Tuesday, August 7, 2007

In Defense of Mixed Martial Arts

This was adapted from a previous post on a blog I keep elsewhere.

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MMA has been fiercely criticized for years, blackballed from the sports radio, television, and print publications. Sports Illustrated just recently saw fit to address the topic. For whatever reason our culture finds honor in football, a game that leaves men crippled at thirty with arthritic knees, backs, fingers that look like gnarled tree roots and a lifetime of post-concussion symptoms yet a single Muay Thai kick to the head is unconscionable. Even boxing, for all its corruption and history of death and disability, is defended as sport whereas MMA, well, you know, that's just a street fight. Well, you know, it's not, but money talks and when UFC's 2006 Pay Per View receipts cracked $300 million the bullshit started walking. Now everyone who wasn't on board with it before is trying to make sense of it, make a buck on it, or both.

"Why" is the most common question. I'm inclined to say "why" anything - why baseball, why knitting, why collect Matchbox cars, but the popularity of MMA is simple to me. We live in a flaccid culture without rites of passage into manhood. Boys teach each other how to be men, they create gangs, they scar their bodies with tattoos, they join the Armed Forces hoping it will give them purpose and direction. Men of my generation are fascinated with courage, honor, dedication and loyalty because they were so rarely displayed by absentee fathers. Fight culture validates manhood. And hell, if you can make it to Pay Per View the money's pretty damn good.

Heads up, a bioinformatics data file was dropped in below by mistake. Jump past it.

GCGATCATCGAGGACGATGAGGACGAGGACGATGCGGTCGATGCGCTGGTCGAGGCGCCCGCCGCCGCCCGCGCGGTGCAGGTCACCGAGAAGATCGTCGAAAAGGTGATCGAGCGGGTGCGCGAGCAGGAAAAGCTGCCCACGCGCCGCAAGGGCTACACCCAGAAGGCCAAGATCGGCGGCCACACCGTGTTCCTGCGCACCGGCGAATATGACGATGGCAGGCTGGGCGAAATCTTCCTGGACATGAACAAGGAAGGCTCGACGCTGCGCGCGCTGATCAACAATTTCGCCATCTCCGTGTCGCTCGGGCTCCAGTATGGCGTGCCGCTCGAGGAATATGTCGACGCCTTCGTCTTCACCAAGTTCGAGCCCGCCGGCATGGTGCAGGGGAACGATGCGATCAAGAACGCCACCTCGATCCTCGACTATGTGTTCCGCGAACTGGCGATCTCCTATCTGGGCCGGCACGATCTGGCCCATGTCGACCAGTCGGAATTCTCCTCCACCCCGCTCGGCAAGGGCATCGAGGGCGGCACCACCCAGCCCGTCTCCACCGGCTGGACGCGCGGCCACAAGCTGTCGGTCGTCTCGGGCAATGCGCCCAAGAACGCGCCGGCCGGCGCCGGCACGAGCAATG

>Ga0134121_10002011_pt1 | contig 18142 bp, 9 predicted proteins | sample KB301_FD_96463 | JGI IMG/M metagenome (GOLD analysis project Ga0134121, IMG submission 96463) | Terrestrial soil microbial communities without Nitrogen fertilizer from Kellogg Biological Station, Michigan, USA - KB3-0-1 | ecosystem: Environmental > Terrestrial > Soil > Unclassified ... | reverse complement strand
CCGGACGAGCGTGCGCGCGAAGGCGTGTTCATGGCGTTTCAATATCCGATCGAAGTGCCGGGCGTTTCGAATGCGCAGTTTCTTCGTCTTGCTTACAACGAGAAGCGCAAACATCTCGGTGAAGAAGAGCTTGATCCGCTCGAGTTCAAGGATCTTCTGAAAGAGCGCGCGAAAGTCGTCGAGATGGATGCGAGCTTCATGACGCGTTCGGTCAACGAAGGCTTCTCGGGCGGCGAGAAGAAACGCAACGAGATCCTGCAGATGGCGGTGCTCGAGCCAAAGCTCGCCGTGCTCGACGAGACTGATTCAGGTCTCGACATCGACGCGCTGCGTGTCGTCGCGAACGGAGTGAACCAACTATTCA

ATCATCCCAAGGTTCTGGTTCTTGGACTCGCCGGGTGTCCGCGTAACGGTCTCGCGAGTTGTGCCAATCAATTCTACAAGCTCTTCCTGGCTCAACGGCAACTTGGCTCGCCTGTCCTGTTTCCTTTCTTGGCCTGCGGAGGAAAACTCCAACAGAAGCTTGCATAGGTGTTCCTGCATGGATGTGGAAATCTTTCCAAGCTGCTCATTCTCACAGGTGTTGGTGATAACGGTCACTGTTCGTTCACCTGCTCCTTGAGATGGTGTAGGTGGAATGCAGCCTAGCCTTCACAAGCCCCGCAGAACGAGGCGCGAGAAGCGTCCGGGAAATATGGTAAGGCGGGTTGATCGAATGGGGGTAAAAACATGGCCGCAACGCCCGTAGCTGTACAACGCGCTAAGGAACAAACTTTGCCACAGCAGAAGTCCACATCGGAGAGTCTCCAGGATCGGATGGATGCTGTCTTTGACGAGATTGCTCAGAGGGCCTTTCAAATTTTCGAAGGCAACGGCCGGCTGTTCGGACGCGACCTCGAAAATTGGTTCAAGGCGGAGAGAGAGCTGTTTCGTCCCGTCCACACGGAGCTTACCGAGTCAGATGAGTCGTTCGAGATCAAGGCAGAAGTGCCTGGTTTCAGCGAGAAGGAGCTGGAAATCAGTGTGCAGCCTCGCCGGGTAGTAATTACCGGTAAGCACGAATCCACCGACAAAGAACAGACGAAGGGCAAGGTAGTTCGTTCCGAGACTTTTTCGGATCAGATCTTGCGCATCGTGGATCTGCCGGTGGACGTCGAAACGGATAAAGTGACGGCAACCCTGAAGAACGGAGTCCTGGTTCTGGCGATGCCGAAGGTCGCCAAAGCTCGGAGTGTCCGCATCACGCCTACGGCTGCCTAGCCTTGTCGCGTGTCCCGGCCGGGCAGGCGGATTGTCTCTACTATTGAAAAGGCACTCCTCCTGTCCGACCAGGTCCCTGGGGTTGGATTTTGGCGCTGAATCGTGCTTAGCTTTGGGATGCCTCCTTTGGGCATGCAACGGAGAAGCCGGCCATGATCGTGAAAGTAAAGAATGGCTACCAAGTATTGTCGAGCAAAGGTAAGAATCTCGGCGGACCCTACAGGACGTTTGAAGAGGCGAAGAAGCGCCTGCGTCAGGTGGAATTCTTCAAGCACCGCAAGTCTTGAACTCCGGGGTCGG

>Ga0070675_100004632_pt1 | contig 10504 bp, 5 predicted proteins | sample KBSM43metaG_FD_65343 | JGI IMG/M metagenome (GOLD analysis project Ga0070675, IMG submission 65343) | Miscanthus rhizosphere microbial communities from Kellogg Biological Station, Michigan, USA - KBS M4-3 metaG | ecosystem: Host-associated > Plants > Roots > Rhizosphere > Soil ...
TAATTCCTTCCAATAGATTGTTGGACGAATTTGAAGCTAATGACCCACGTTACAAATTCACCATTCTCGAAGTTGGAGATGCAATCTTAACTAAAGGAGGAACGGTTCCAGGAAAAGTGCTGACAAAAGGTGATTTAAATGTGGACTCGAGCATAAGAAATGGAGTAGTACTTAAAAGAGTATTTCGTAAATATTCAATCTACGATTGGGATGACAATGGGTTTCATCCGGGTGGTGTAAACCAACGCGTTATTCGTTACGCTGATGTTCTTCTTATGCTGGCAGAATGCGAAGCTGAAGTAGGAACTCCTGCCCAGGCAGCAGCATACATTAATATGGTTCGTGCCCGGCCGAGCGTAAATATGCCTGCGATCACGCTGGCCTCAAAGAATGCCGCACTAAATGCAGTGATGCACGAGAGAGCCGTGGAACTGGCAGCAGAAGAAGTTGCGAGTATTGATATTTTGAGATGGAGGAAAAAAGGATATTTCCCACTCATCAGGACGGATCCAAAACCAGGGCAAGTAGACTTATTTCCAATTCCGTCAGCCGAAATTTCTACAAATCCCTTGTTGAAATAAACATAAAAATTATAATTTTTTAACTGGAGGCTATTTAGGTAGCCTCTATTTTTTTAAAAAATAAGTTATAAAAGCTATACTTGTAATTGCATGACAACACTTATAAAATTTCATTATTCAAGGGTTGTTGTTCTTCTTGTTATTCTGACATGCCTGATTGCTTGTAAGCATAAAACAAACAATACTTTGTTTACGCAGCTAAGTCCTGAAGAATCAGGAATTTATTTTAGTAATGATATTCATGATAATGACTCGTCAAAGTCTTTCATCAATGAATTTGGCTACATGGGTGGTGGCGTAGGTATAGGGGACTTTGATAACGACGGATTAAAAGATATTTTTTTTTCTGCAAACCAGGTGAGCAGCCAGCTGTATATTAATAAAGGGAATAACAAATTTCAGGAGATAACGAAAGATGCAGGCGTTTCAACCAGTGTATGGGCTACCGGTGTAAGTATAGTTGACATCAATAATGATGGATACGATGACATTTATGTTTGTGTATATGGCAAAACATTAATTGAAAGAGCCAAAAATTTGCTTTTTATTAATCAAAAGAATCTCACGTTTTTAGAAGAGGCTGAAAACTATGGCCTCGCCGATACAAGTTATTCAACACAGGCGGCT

This is nothing new. Warriors knew that martial skills must be honed, so they created games to simulate combat. So as much as "traditional" martial artists (you know, the ones who train in feudal Japanese underwear) disparage MMA it's actually much closer to the true martial tradition than a class of 30 soccer brats flailing at the air. A samurai didn't teach his son jujutsu to build his self-esteem and improve his behavior at school. A samurai trained so that he could slam his enemy to the ground and break his body in the event that he couldn't run him through with his blade.
Mixed martial arts looks like a street fight to people who don't know a kimura from sashimi . The magic of MMA isn't that it's offers the best of any one martial art but that it forces each fighter to account for all variables at all times. MMA has forced martial arts schools across the world to diversify their training regimens, to address stylistic flaws in their "perfected" arts, and to discuss practical applications for an art that was always intended to be practically applied.

To be sure there is a lot of lowest common denominator "ground and pound" in mixed martial arts fights, but there's also the pin-point accuracy of Anderson Silva's strikes, Georges St. Pierre's superior athleticism and graceful melding of techniques, "The Prodigy" BJ Penn's unbelievable fluidity and dexterity, and world class judoka Karo Parysian's ability to drop anyone on their head with a quick turn of his hips. There is art in MMA, but it's like a Jackson Pollock painting. It's powerful and effects you immediately but you need some education to make heads or tails of it.
You don't have to like MMA but you need to understand it in order to offer any valid criticism.

1 comment:

Ryan J. Downey said...

I can't overstate what a talented writer you've become. Anxiously waiting for more.